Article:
# Example about Dominated Convergence Theorem

So I was reading my textbook about Dominated Convergence Theorem:

I have $(X,\mathscr{F},\mu)$ as a measure space

I have $f,f_n,: X\to [-\infty, \infty], g:X\to [0,\infty]$ integrable and it is the part with the condition $|f_n|\leq g$ for all $n$ that makes it dominated.

Is it still possible to have an example where sequence of the functions $f_n$ tend to, say $0$, and $\int f_n\to 0$ without the dominated condition, in other words, without $g$?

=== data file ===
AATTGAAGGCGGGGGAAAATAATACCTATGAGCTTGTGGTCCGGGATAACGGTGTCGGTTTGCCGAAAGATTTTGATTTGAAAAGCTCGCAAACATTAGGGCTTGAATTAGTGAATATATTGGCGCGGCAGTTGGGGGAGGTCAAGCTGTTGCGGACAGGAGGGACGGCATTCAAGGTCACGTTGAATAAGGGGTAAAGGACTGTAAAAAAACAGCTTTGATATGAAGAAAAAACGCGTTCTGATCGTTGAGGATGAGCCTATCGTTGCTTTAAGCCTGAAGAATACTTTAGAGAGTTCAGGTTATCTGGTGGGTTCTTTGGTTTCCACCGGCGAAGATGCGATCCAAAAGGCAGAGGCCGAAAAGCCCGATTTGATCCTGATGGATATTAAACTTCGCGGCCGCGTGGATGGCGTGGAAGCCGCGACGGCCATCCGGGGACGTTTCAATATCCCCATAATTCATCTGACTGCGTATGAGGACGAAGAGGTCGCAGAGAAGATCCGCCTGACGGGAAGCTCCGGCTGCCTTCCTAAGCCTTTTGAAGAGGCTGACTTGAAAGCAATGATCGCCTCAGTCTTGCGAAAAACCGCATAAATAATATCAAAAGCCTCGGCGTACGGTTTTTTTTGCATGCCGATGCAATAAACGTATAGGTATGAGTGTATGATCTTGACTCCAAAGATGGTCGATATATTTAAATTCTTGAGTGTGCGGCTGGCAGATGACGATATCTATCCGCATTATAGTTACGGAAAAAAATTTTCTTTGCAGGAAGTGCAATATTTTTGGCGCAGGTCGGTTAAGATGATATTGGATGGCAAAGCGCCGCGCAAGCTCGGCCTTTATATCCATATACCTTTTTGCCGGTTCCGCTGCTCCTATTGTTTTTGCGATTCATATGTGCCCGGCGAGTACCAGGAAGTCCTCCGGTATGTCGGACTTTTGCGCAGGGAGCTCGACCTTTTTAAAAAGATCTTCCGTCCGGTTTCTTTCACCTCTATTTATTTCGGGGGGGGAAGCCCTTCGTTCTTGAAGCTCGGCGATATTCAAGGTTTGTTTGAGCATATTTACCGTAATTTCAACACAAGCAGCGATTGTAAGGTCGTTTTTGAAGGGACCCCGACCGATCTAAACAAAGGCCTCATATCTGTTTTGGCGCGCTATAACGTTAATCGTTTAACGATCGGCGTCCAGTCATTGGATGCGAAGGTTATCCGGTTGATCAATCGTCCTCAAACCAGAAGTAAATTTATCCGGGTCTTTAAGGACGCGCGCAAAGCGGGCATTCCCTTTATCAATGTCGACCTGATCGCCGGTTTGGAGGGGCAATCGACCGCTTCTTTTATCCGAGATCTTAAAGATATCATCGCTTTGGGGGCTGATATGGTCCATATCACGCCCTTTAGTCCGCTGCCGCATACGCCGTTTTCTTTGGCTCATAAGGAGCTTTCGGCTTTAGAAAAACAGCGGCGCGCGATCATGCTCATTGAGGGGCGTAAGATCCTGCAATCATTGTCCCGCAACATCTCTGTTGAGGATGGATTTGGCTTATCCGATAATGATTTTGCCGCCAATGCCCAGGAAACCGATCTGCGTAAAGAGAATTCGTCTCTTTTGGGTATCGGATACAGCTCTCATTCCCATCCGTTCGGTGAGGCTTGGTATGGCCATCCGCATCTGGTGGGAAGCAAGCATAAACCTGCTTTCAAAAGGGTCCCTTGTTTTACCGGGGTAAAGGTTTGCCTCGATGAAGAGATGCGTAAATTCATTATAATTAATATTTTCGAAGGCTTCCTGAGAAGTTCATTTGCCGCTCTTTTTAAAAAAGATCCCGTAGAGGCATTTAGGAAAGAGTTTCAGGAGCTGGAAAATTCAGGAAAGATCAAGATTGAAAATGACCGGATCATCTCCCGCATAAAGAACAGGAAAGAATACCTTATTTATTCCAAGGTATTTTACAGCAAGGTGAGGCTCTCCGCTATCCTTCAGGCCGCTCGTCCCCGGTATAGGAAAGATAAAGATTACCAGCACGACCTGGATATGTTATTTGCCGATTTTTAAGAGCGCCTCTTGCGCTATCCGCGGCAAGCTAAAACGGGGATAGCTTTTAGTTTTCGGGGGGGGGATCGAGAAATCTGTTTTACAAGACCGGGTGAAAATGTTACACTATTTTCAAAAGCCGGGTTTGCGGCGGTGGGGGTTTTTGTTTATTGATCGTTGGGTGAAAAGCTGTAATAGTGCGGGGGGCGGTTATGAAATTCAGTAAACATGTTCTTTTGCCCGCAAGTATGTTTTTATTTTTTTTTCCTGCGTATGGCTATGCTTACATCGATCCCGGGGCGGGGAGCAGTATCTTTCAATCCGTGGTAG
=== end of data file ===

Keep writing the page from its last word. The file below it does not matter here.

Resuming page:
## 1 Answer

If you mean the sequence is not dominated by any integrable function, then yes.

Take, for example, $[0,1]$ with Lebesgue measure and $f_n(x)={1\over x}\cdot\chi_{[{1\over n+1},{1\over n}]}$.

• Can you explain to me why $\int f_n$ is $0$? Is it because of $1/x$? – Akaichan Oct 8 '14 at 20:50
• @Akaichan The limit is $0$. $\int_0^1 f_n(x)\,dx=\int_{1/(n+1)}^{1/n} 1/x\,dx=\ln{n+1\over n}\rightarrow0$. – David Mitra Oct 8 '14 at 20:52